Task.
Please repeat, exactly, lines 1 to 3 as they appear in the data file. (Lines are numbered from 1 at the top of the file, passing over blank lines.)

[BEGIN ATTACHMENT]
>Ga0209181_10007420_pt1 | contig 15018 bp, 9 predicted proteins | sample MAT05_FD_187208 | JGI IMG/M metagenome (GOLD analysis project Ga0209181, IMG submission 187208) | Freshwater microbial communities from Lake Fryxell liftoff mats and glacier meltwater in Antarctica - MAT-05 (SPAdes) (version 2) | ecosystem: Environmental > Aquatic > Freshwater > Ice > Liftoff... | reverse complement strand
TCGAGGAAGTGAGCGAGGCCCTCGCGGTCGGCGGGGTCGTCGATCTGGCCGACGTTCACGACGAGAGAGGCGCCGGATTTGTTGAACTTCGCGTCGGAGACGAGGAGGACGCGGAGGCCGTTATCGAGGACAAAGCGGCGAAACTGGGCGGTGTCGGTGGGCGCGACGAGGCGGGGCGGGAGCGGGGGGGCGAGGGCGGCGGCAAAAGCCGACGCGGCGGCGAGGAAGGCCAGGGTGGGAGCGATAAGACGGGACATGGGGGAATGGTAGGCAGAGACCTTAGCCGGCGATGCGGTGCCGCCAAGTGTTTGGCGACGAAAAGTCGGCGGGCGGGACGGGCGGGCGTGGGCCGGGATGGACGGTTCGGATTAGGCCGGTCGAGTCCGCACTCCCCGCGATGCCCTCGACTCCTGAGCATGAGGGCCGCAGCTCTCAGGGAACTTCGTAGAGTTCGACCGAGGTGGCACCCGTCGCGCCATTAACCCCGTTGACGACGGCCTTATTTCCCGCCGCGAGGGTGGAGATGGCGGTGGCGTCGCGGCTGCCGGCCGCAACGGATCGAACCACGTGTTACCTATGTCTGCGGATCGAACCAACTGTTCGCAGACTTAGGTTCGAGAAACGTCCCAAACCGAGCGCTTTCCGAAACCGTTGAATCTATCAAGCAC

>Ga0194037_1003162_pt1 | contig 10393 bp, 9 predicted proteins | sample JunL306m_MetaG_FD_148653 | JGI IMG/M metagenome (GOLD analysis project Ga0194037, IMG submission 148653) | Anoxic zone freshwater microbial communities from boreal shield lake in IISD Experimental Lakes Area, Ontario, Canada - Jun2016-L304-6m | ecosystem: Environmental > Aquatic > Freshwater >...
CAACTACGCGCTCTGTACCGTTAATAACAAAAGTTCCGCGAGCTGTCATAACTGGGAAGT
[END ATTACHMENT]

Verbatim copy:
>Ga0209181_10007420_pt1 | contig 15018 bp, 9 predicted proteins | sample MAT05_FD_187208 | JGI IMG/M metagenome (GOLD analysis project Ga0209181, IMG submission 187208) | Freshwater microbial communities from Lake Fryxell liftoff mats and glacier meltwater in Antarctica - MAT-05 (SPAdes) (version 2) | ecosystem: Environmental > Aquatic > Freshwater > Ice > Liftoff... | reverse complement strand
TCGAGGAAGTGAGCGAGGCCCTCGCGGTCGGCGGGGTCGTCGATCTGGCCGACGTTCACGACGAGAGAGGCGCCGGATTTGTTGAACTTCGCGTCGGAGACGAGGAGGACGCGGAGGCCGTTATCGAGGACAAAGCGGCGAAACTGGGCGGTGTCGGTGGGCGCGACGAGGCGGGGCGGGAGCGGGGGGGCGAGGGCGGCGGCAAAAGCCGACGCGGCGGCGAGGAAGGCCAGGGTGGGAGCGATAAGACGGGACATGGGGGAATGGTAGGCAGAGACCTTAGCCGGCGATGCGGTGCCGCCAAGTGTTTGGCGACGAAAAGTCGGCGGGCGGGACGGGCGGGCGTGGGCCGGGATGGACGGTTCGGATTAGGCCGGTCGAGTCCGCACTCCCCGCGATGCCCTCGACTCCTGAGCATGAGGGCCGCAGCTCTCAGGGAACTTCGTAGAGTTCGACCGAGGTGGCACCCGTCGCGCCATTAACCCCGTTGACGACGGCCTTATTTCCCGCCGCGAGGGTGGAGATGGCGGTGGCGTCGCGGCTGCCGGCCGCAACGGATCGAACCACGTGTTACCTATGTCTGCGGATCGAACCAACTGTTCGCAGACTTAGGTTCGAGAAACGTCCCAAACCGAGCGCTTTCCGAAACCGTTGAATCTATCAAGCAC

>Ga0194037_1003162_pt1 | contig 10393 bp, 9 predicted proteins | sample JunL306m_MetaG_FD_148653 | JGI IMG/M metagenome (GOLD analysis project Ga0194037, IMG submission 148653) | Anoxic zone freshwater microbial communities from boreal shield lake in IISD Experimental Lakes Area, Ontario, Canada - Jun2016-L304-6m | ecosystem: Environmental > Aquatic > Freshwater >...